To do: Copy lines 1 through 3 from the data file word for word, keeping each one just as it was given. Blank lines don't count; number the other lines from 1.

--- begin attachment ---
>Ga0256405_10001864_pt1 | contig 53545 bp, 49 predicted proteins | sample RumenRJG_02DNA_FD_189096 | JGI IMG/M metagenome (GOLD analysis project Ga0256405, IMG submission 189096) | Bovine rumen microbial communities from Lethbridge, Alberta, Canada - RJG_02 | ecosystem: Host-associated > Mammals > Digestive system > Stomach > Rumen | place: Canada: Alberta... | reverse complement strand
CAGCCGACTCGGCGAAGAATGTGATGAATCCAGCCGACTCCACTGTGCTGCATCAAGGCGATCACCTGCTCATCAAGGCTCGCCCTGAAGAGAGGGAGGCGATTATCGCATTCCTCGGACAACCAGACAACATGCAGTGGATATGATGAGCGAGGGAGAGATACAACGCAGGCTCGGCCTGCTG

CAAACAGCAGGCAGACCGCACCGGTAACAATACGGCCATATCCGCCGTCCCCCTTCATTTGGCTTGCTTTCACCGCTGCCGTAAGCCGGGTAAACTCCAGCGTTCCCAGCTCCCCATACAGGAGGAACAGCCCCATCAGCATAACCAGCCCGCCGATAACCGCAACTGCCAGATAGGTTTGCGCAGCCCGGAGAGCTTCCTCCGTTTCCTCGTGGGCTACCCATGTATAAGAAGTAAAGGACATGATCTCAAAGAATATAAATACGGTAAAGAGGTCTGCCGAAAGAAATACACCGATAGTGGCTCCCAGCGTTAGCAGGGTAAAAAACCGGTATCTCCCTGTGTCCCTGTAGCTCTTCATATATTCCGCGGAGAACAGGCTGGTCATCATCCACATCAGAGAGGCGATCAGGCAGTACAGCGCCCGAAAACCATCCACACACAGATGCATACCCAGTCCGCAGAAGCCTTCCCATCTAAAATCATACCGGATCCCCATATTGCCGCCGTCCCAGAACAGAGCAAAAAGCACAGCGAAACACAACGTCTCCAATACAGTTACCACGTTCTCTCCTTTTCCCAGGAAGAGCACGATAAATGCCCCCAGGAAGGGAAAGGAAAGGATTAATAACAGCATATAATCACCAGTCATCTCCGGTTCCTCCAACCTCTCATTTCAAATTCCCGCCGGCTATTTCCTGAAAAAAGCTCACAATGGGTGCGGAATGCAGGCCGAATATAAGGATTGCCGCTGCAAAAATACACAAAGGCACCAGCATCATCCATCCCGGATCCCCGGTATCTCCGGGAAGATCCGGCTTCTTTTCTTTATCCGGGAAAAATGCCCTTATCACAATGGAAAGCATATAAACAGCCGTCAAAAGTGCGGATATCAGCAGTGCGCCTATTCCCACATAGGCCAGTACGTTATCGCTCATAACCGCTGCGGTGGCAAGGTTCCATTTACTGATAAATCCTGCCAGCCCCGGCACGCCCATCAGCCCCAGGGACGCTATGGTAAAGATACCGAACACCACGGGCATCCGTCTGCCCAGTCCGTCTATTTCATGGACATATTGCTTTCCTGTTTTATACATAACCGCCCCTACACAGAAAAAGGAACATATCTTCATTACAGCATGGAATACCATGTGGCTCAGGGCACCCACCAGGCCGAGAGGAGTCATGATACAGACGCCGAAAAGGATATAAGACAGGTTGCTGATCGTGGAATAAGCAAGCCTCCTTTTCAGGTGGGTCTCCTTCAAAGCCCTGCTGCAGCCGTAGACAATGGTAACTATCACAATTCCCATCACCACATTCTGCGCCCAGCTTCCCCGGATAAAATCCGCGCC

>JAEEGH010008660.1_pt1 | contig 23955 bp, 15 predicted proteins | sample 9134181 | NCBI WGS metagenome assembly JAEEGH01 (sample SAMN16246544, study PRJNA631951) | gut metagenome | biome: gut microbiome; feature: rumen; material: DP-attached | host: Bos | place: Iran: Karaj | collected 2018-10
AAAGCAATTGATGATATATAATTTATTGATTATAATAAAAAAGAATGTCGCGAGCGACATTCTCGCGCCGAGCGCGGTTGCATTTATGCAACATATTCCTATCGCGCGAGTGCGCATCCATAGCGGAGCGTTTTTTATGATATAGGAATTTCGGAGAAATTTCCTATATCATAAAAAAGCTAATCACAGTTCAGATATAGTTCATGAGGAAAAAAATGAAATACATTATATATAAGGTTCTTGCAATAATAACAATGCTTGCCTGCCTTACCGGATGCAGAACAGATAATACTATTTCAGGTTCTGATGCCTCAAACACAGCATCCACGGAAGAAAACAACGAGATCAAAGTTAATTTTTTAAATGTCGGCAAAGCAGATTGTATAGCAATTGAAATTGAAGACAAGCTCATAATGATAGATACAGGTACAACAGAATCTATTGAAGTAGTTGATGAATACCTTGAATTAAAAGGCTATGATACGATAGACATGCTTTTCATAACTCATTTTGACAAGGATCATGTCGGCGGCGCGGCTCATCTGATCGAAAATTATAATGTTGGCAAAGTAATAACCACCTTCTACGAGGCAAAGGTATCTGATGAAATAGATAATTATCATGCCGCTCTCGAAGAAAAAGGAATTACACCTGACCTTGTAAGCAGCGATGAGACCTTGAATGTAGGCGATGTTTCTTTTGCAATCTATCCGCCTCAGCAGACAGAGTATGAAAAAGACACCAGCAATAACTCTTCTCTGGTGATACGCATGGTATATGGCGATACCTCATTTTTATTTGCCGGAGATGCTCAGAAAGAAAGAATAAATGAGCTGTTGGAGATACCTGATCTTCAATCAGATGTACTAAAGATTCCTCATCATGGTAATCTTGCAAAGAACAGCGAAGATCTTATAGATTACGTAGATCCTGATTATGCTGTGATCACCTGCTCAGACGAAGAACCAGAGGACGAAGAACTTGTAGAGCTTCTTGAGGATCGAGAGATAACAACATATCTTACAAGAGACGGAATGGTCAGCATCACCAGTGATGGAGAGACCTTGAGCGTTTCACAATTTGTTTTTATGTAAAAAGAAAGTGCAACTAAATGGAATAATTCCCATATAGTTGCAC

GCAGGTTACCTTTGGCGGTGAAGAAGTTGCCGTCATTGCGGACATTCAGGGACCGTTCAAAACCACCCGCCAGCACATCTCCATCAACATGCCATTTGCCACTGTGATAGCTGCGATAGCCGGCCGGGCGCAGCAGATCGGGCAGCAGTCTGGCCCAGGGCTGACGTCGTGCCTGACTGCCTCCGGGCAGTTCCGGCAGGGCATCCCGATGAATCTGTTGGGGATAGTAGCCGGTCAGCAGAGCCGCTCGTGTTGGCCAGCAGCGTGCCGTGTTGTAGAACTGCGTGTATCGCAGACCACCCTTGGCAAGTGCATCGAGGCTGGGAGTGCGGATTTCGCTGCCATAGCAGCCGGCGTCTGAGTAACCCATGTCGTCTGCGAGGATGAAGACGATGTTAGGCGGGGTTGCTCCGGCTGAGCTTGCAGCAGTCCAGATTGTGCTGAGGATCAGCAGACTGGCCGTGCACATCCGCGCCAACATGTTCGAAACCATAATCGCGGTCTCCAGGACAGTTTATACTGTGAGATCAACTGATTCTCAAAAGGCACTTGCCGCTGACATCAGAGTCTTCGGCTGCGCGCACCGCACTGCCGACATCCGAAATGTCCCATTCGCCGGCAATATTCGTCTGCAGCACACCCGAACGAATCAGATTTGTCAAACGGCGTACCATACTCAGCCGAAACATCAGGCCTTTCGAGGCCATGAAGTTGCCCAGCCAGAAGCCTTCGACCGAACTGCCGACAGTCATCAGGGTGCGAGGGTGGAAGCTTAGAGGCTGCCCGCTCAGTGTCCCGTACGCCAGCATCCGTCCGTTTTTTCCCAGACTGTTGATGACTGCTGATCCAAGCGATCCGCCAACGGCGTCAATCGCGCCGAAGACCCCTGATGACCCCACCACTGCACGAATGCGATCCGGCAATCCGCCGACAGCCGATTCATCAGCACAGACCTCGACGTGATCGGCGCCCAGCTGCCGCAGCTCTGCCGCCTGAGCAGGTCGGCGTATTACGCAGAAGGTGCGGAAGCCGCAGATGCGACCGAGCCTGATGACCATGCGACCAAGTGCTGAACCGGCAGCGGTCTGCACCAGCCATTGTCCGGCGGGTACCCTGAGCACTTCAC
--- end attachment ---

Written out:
>Ga0256405_10001864_pt1 | contig 53545 bp, 49 predicted proteins | sample RumenRJG_02DNA_FD_189096 | JGI IMG/M metagenome (GOLD analysis project Ga0256405, IMG submission 189096) | Bovine rumen microbial communities from Lethbridge, Alberta, Canada - RJG_02 | ecosystem: Host-associated > Mammals > Digestive system > Stomach > Rumen | place: Canada: Alberta... | reverse complement strand
CAGCCGACTCGGCGAAGAATGTGATGAATCCAGCCGACTCCACTGTGCTGCATCAAGGCGATCACCTGCTCATCAAGGCTCGCCCTGAAGAGAGGGAGGCGATTATCGCATTCCTCGGACAACCAGACAACATGCAGTGGATATGATGAGCGAGGGAGAGATACAACGCAGGCTCGGCCTGCTG

CAAACAGCAGGCAGACCGCACCGGTAACAATACGGCCATATCCGCCGTCCCCCTTCATTTGGCTTGCTTTCACCGCTGCCGTAAGCCGGGTAAACTCCAGCGTTCCCAGCTCCCCATACAGGAGGAACAGCCCCATCAGCATAACCAGCCCGCCGATAACCGCAACTGCCAGATAGGTTTGCGCAGCCCGGAGAGCTTCCTCCGTTTCCTCGTGGGCTACCCATGTATAAGAAGTAAAGGACATGATCTCAAAGAATATAAATACGGTAAAGAGGTCTGCCGAAAGAAATACACCGATAGTGGCTCCCAGCGTTAGCAGGGTAAAAAACCGGTATCTCCCTGTGTCCCTGTAGCTCTTCATATATTCCGCGGAGAACAGGCTGGTCATCATCCACATCAGAGAGGCGATCAGGCAGTACAGCGCCCGAAAACCATCCACACACAGATGCATACCCAGTCCGCAGAAGCCTTCCCATCTAAAATCATACCGGATCCCCATATTGCCGCCGTCCCAGAACAGAGCAAAAAGCACAGCGAAACACAACGTCTCCAATACAGTTACCACGTTCTCTCCTTTTCCCAGGAAGAGCACGATAAATGCCCCCAGGAAGGGAAAGGAAAGGATTAATAACAGCATATAATCACCAGTCATCTCCGGTTCCTCCAACCTCTCATTTCAAATTCCCGCCGGCTATTTCCTGAAAAAAGCTCACAATGGGTGCGGAATGCAGGCCGAATATAAGGATTGCCGCTGCAAAAATACACAAAGGCACCAGCATCATCCATCCCGGATCCCCGGTATCTCCGGGAAGATCCGGCTTCTTTTCTTTATCCGGGAAAAATGCCCTTATCACAATGGAAAGCATATAAACAGCCGTCAAAAGTGCGGATATCAGCAGTGCGCCTATTCCCACATAGGCCAGTACGTTATCGCTCATAACCGCTGCGGTGGCAAGGTTCCATTTACTGATAAATCCTGCCAGCCCCGGCACGCCCATCAGCCCCAGGGACGCTATGGTAAAGATACCGAACACCACGGGCATCCGTCTGCCCAGTCCGTCTATTTCATGGACATATTGCTTTCCTGTTTTATACATAACCGCCCCTACACAGAAAAAGGAACATATCTTCATTACAGCATGGAATACCATGTGGCTCAGGGCACCCACCAGGCCGAGAGGAGTCATGATACAGACGCCGAAAAGGATATAAGACAGGTTGCTGATCGTGGAATAAGCAAGCCTCCTTTTCAGGTGGGTCTCCTTCAAAGCCCTGCTGCAGCCGTAGACAATGGTAACTATCACAATTCCCATCACCACATTCTGCGCCCAGCTTCCCCGGATAAAATCCGCGCC